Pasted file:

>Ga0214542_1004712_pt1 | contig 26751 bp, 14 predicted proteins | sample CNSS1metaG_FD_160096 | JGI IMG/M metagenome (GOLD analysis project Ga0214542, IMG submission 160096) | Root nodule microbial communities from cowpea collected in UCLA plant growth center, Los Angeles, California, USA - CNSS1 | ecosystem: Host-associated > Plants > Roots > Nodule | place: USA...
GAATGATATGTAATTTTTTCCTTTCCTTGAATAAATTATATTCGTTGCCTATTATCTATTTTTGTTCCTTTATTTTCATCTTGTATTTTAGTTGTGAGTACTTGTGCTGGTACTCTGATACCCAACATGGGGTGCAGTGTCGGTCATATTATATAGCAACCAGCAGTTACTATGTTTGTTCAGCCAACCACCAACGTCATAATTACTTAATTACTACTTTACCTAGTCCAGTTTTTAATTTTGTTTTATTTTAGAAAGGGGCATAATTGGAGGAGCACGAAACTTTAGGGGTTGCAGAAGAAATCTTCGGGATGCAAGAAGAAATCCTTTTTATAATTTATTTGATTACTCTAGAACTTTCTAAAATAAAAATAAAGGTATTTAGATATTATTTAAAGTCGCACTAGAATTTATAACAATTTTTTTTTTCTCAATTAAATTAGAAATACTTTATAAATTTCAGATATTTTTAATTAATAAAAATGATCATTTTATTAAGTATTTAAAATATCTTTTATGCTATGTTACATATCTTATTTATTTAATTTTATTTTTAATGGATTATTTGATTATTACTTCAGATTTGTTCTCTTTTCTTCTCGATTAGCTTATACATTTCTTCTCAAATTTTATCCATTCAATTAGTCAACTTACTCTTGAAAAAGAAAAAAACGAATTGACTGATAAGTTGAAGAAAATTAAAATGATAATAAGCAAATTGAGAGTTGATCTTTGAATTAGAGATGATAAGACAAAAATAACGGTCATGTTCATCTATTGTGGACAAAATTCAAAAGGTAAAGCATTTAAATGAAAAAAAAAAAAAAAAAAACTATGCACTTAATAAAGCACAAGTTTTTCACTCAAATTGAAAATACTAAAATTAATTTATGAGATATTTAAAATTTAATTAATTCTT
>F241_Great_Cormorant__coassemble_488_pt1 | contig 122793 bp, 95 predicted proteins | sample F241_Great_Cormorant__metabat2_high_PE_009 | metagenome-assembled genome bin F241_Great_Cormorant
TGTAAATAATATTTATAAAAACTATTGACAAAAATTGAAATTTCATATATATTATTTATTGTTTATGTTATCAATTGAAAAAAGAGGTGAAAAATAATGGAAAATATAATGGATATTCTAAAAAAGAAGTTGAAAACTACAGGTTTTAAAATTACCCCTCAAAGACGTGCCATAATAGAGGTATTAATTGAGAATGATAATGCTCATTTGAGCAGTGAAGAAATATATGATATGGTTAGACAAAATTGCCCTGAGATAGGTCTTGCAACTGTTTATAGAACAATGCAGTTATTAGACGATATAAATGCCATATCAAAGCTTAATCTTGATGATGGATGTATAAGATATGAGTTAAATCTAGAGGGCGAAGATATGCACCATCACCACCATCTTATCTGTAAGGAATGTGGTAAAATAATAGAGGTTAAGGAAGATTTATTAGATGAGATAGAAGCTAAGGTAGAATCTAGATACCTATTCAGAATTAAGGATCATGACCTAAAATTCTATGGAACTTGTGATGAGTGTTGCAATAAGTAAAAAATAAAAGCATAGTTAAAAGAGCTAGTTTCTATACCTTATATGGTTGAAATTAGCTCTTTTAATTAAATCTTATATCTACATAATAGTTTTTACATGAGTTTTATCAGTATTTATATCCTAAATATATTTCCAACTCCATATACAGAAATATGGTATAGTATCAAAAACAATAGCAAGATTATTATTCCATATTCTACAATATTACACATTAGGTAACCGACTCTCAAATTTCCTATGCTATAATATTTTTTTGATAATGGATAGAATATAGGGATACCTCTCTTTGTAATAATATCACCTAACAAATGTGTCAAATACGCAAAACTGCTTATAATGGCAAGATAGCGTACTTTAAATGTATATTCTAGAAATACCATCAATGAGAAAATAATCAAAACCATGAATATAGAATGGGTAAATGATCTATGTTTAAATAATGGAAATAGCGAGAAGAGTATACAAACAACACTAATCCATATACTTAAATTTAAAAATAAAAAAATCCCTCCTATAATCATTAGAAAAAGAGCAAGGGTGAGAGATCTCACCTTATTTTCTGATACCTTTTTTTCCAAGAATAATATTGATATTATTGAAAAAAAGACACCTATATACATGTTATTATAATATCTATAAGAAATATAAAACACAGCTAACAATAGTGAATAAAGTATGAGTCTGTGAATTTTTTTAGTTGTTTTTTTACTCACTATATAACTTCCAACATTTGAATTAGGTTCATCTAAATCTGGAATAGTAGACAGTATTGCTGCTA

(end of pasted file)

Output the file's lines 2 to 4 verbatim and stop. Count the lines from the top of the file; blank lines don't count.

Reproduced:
GAATGATATGTAATTTTTTCCTTTCCTTGAATAAATTATATTCGTTGCCTATTATCTATTTTTGTTCCTTTATTTTCATCTTGTATTTTAGTTGTGAGTACTTGTGCTGGTACTCTGATACCCAACATGGGGTGCAGTGTCGGTCATATTATATAGCAACCAGCAGTTACTATGTTTGTTCAGCCAACCACCAACGTCATAATTACTTAATTACTACTTTACCTAGTCCAGTTTTTAATTTTGTTTTATTTTAGAAAGGGGCATAATTGGAGGAGCACGAAACTTTAGGGGTTGCAGAAGAAATCTTCGGGATGCAAGAAGAAATCCTTTTTATAATTTATTTGATTACTCTAGAACTTTCTAAAATAAAAATAAAGGTATTTAGATATTATTTAAAGTCGCACTAGAATTTATAACAATTTTTTTTTTCTCAATTAAATTAGAAATACTTTATAAATTTCAGATATTTTTAATTAATAAAAATGATCATTTTATTAAGTATTTAAAATATCTTTTATGCTATGTTACATATCTTATTTATTTAATTTTATTTTTAATGGATTATTTGATTATTACTTCAGATTTGTTCTCTTTTCTTCTCGATTAGCTTATACATTTCTTCTCAAATTTTATCCATTCAATTAGTCAACTTACTCTTGAAAAAGAAAAAAACGAATTGACTGATAAGTTGAAGAAAATTAAAATGATAATAAGCAAATTGAGAGTTGATCTTTGAATTAGAGATGATAAGACAAAAATAACGGTCATGTTCATCTATTGTGGACAAAATTCAAAAGGTAAAGCATTTAAATGAAAAAAAAAAAAAAAAAAACTATGCACTTAATAAAGCACAAGTTTTTCACTCAAATTGAAAATACTAAAATTAATTTATGAGATATTTAAAATTTAATTAATTCTT
>F241_Great_Cormorant__coassemble_488_pt1 | contig 122793 bp, 95 predicted proteins | sample F241_Great_Cormorant__metabat2_high_PE_009 | metagenome-assembled genome bin F241_Great_Cormorant
TGTAAATAATATTTATAAAAACTATTGACAAAAATTGAAATTTCATATATATTATTTATTGTTTATGTTATCAATTGAAAAAAGAGGTGAAAAATAATGGAAAATATAATGGATATTCTAAAAAAGAAGTTGAAAACTACAGGTTTTAAAATTACCCCTCAAAGACGTGCCATAATAGAGGTATTAATTGAGAATGATAATGCTCATTTGAGCAGTGAAGAAATATATGATATGGTTAGACAAAATTGCCCTGAGATAGGTCTTGCAACTGTTTATAGAACAATGCAGTTATTAGACGATATAAATGCCATATCAAAGCTTAATCTTGATGATGGATGTATAAGATATGAGTTAAATCTAGAGGGCGAAGATATGCACCATCACCACCATCTTATCTGTAAGGAATGTGGTAAAATAATAGAGGTTAAGGAAGATTTATTAGATGAGATAGAAGCTAAGGTAGAATCTAGATACCTATTCAGAATTAAGGATCATGACCTAAAATTCTATGGAACTTGTGATGAGTGTTGCAATAAGTAAAAAATAAAAGCATAGTTAAAAGAGCTAGTTTCTATACCTTATATGGTTGAAATTAGCTCTTTTAATTAAATCTTATATCTACATAATAGTTTTTACATGAGTTTTATCAGTATTTATATCCTAAATATATTTCCAACTCCATATACAGAAATATGGTATAGTATCAAAAACAATAGCAAGATTATTATTCCATATTCTACAATATTACACATTAGGTAACCGACTCTCAAATTTCCTATGCTATAATATTTTTTTGATAATGGATAGAATATAGGGATACCTCTCTTTGTAATAATATCACCTAACAAATGTGTCAAATACGCAAAACTGCTTATAATGGCAAGATAGCGTACTTTAAATGTATATTCTAGAAATACCATCAATGAGAAAATAATCAAAACCATGAATATAGAATGGGTAAATGATCTATGTTTAAATAATGGAAATAGCGAGAAGAGTATACAAACAACACTAATCCATATACTTAAATTTAAAAATAAAAAAATCCCTCCTATAATCATTAGAAAAAGAGCAAGGGTGAGAGATCTCACCTTATTTTCTGATACCTTTTTTTCCAAGAATAATATTGATATTATTGAAAAAAAGACACCTATATACATGTTATTATAATATCTATAAGAAATATAAAACACAGCTAACAATAGTGAATAAAGTATGAGTCTGTGAATTTTTTTAGTTGTTTTTTTACTCACTATATAACTTCCAACATTTGAATTAGGTTCATCTAAATCTGGAATAGTAGACAGTATTGCTGCTA